Jonathan needed a team that could manage all aspects of his book launch holistically.

Rather than optimizing for media attention, content, or word of mouth, Jonathan saw these various pieces as smaller tools to support his one larger goal: spreading the ideas in his book.

As a result, he didn’t want to hire specialists in each area. He wanted to work with one partner who had a holistic view of book marketing that could bring the various pieces together.

With this in mind, he decided to hire Scribe Media.

In the months leading up to the launch, we audited Jonathan’s platform and relationships, coordinated efforts with these influential professionals, designed his media kit, wrote articles, and researched journalists from outlets like Entrepreneur, Business Insider, and Forbes who had written about similar topics before.

Finally, Jonathan was ready to ensure his ideas got out to the world.

The launch succeeded in getting Jonathan’s message in front of hundreds of thousands of people in the startup community.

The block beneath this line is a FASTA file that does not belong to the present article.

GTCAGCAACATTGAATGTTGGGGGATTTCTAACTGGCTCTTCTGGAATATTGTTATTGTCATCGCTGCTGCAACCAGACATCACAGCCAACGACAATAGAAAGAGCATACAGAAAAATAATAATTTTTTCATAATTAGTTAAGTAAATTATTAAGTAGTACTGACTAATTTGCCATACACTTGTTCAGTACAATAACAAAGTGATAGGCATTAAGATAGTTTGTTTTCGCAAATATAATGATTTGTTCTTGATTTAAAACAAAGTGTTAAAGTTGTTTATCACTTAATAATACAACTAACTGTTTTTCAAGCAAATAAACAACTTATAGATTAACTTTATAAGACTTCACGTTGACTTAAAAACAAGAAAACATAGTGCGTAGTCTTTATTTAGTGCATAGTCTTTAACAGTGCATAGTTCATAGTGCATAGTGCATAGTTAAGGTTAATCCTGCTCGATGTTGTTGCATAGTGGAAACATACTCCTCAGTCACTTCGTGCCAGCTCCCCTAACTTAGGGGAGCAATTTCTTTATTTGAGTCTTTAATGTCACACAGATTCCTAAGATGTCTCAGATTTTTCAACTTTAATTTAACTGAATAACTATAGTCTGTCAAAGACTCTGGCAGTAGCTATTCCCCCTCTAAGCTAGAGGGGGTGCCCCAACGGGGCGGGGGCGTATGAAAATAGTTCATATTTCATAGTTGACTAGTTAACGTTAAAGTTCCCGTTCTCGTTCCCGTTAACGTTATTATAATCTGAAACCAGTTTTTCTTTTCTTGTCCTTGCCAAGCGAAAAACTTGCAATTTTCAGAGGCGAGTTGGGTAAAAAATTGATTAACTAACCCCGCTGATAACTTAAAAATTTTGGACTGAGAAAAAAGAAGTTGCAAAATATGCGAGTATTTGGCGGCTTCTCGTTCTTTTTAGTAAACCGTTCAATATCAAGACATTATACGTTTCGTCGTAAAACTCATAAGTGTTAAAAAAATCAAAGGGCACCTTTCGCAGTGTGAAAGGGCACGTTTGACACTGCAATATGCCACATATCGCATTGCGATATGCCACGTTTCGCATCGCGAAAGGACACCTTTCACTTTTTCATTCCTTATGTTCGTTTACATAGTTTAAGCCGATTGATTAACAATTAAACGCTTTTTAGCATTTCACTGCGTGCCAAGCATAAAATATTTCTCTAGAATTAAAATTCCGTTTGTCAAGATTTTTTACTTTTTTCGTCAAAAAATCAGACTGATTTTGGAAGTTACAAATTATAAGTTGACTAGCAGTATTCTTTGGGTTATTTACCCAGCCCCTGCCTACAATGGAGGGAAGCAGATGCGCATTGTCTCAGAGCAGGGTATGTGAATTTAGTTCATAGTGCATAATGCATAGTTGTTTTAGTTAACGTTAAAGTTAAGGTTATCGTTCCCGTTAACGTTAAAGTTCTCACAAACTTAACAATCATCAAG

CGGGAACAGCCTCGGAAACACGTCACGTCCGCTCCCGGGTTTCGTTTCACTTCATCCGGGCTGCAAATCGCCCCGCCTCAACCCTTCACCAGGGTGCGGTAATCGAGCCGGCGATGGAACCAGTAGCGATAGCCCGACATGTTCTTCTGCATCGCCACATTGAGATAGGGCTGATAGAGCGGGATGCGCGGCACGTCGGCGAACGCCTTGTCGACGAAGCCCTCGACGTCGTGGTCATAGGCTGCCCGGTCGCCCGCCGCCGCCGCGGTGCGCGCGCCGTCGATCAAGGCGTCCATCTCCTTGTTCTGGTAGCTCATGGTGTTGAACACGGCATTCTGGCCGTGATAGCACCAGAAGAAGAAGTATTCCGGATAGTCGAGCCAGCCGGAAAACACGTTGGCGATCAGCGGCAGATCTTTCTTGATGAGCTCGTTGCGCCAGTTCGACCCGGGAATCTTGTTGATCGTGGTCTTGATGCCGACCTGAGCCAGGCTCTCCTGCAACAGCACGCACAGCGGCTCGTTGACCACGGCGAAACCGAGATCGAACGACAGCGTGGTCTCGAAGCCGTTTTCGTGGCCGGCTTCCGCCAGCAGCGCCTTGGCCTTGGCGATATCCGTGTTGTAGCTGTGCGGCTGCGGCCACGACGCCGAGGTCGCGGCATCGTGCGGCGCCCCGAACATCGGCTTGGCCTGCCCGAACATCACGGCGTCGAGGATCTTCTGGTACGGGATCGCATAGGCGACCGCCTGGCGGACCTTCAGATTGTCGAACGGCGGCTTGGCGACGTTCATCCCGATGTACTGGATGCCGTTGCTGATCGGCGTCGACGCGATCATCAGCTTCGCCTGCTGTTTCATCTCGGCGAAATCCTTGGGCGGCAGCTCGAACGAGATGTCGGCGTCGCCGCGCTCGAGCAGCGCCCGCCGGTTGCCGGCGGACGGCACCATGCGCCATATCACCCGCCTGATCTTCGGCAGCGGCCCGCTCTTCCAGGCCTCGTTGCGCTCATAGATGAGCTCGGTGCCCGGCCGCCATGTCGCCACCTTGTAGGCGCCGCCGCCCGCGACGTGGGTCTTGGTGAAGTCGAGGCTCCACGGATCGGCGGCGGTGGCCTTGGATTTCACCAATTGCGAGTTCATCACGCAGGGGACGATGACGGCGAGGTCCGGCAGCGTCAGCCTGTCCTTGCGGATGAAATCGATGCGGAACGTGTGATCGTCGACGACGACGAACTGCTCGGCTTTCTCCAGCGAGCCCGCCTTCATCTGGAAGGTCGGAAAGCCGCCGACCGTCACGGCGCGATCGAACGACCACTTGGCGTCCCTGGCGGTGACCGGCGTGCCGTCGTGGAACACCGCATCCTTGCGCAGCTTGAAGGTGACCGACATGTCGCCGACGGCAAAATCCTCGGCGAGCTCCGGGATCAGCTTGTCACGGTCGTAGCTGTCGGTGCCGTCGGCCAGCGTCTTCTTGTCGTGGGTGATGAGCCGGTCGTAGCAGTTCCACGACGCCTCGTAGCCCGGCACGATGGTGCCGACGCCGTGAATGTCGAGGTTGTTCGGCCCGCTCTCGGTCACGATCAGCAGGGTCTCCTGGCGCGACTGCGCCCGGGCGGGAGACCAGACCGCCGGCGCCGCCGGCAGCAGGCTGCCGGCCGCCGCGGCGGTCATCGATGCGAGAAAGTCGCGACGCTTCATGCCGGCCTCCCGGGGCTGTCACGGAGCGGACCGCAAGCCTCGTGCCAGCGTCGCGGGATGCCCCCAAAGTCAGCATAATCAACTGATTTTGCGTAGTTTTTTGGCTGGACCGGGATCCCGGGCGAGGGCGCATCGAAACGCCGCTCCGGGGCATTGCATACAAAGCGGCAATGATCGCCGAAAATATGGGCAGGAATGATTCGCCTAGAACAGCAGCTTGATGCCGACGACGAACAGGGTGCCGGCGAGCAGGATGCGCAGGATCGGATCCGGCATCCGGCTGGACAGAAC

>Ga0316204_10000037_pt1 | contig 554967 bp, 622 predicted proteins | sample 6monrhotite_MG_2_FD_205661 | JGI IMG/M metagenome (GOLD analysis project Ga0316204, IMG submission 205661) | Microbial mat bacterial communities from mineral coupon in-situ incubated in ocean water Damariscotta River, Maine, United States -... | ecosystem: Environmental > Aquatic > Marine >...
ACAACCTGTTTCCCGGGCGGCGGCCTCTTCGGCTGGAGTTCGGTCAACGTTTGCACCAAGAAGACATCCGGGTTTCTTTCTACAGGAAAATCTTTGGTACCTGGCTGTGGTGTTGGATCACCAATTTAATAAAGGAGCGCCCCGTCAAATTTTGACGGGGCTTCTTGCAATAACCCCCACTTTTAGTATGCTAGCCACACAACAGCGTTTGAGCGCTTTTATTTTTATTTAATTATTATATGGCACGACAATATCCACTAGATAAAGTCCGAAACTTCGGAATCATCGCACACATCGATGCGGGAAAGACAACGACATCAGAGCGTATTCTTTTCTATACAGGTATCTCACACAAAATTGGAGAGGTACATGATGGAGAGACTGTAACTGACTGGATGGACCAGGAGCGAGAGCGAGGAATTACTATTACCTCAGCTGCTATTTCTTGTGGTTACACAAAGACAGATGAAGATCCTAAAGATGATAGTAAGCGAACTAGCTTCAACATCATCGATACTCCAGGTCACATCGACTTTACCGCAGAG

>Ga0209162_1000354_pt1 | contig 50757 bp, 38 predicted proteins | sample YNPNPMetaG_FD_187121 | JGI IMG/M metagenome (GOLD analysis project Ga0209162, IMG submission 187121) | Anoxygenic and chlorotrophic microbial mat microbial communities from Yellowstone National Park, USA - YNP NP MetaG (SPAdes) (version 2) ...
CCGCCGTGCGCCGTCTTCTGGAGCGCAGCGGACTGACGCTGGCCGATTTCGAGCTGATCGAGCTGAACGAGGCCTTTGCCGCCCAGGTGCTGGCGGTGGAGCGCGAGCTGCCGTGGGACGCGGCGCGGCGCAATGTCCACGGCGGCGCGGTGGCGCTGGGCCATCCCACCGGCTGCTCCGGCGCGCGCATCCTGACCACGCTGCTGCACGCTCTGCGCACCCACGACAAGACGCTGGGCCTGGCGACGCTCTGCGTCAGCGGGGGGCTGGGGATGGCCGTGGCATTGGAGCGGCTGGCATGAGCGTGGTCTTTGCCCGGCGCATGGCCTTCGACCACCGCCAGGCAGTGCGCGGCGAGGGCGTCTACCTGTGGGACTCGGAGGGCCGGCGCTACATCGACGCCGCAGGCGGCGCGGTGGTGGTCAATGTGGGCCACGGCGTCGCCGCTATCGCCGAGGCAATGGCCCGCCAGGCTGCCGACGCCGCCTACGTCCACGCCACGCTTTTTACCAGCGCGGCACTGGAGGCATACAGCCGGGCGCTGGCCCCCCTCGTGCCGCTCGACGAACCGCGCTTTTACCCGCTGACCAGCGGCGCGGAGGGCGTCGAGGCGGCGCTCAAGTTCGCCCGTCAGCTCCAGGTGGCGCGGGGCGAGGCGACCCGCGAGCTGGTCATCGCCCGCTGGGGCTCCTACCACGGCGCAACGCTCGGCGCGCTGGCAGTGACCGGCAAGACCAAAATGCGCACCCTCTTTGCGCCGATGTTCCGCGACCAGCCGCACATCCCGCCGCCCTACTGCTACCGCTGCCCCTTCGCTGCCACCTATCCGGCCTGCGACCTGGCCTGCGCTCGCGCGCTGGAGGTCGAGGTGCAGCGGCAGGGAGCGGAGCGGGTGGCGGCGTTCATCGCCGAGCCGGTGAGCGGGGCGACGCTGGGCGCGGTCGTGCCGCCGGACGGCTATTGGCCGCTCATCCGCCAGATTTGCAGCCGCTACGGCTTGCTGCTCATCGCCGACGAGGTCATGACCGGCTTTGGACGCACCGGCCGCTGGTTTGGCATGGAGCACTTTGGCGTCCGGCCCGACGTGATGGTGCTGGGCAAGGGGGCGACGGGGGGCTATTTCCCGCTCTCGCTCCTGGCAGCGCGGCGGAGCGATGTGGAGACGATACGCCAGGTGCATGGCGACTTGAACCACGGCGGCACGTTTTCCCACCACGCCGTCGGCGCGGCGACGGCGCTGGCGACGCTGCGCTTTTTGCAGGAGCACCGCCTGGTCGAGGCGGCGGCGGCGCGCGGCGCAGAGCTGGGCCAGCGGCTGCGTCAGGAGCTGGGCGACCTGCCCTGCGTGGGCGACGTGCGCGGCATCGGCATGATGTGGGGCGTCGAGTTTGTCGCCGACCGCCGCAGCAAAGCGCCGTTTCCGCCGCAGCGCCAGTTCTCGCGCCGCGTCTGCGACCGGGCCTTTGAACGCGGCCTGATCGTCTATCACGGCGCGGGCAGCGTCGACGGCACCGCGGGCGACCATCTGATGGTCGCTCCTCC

With a combination of content marketing, support from influencers, and promotion to Jonathan’s network, the book debuted as a Best Seller. Selling over 1,000 copies in his first week, Jonathan hit #1 in Startups on Amazon, surpassing top sellers in the category like Eric Ries and Peter Thiel.


With his firm hold on the Best Seller list established, it was now time to focus our attention on the media. Reaching out to the influencers who had received advanced copies of the book, we placed excerpts in outlets like the AppCues blog, recorded podcast interviews on shows like Noah Kagan Presents, and set up email blasts with dozens of companies to help promote the book.